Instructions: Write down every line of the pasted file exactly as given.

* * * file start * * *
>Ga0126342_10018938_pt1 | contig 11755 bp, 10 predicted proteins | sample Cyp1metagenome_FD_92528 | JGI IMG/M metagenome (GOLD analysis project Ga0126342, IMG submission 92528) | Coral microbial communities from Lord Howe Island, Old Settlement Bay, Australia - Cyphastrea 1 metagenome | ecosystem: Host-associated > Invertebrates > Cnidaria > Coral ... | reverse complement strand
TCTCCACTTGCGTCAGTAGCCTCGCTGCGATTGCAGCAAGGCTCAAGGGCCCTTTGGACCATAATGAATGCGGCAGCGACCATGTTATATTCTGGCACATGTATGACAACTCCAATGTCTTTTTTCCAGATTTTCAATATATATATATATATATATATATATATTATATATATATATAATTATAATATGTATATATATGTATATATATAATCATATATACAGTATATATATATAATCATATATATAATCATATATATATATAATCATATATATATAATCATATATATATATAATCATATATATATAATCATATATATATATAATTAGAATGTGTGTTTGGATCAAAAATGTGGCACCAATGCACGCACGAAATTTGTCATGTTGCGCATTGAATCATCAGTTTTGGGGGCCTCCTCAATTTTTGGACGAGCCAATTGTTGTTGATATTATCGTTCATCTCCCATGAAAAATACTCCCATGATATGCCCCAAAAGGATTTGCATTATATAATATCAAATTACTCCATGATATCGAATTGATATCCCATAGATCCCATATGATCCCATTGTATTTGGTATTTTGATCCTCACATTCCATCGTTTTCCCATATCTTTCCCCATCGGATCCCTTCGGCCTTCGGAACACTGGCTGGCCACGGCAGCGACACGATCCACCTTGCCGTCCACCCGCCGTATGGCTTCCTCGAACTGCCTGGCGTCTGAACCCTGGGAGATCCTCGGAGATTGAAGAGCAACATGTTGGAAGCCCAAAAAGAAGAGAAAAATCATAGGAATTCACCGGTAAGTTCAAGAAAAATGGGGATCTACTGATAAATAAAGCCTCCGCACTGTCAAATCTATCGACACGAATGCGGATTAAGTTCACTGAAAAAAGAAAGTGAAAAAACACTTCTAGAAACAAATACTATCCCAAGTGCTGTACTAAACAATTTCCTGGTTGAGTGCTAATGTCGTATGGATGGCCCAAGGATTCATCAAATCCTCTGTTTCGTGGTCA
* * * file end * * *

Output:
>Ga0126342_10018938_pt1 | contig 11755 bp, 10 predicted proteins | sample Cyp1metagenome_FD_92528 | JGI IMG/M metagenome (GOLD analysis project Ga0126342, IMG submission 92528) | Coral microbial communities from Lord Howe Island, Old Settlement Bay, Australia - Cyphastrea 1 metagenome | ecosystem: Host-associated > Invertebrates > Cnidaria > Coral ... | reverse complement strand
TCTCCACTTGCGTCAGTAGCCTCGCTGCGATTGCAGCAAGGCTCAAGGGCCCTTTGGACCATAATGAATGCGGCAGCGACCATGTTATATTCTGGCACATGTATGACAACTCCAATGTCTTTTTTCCAGATTTTCAATATATATATATATATATATATATATATTATATATATATATAATTATAATATGTATATATATGTATATATATAATCATATATACAGTATATATATATAATCATATATATAATCATATATATATATAATCATATATATATAATCATATATATATATAATCATATATATATAATCATATATATATATAATTAGAATGTGTGTTTGGATCAAAAATGTGGCACCAATGCACGCACGAAATTTGTCATGTTGCGCATTGAATCATCAGTTTTGGGGGCCTCCTCAATTTTTGGACGAGCCAATTGTTGTTGATATTATCGTTCATCTCCCATGAAAAATACTCCCATGATATGCCCCAAAAGGATTTGCATTATATAATATCAAATTACTCCATGATATCGAATTGATATCCCATAGATCCCATATGATCCCATTGTATTTGGTATTTTGATCCTCACATTCCATCGTTTTCCCATATCTTTCCCCATCGGATCCCTTCGGCCTTCGGAACACTGGCTGGCCACGGCAGCGACACGATCCACCTTGCCGTCCACCCGCCGTATGGCTTCCTCGAACTGCCTGGCGTCTGAACCCTGGGAGATCCTCGGAGATTGAAGAGCAACATGTTGGAAGCCCAAAAAGAAGAGAAAAATCATAGGAATTCACCGGTAAGTTCAAGAAAAATGGGGATCTACTGATAAATAAAGCCTCCGCACTGTCAAATCTATCGACACGAATGCGGATTAAGTTCACTGAAAAAAGAAAGTGAAAAAACACTTCTAGAAACAAATACTATCCCAAGTGCTGTACTAAACAATTTCCTGGTTGAGTGCTAATGTCGTATGGATGGCCCAAGGATTCATCAAATCCTCTGTTTCGTGGTCA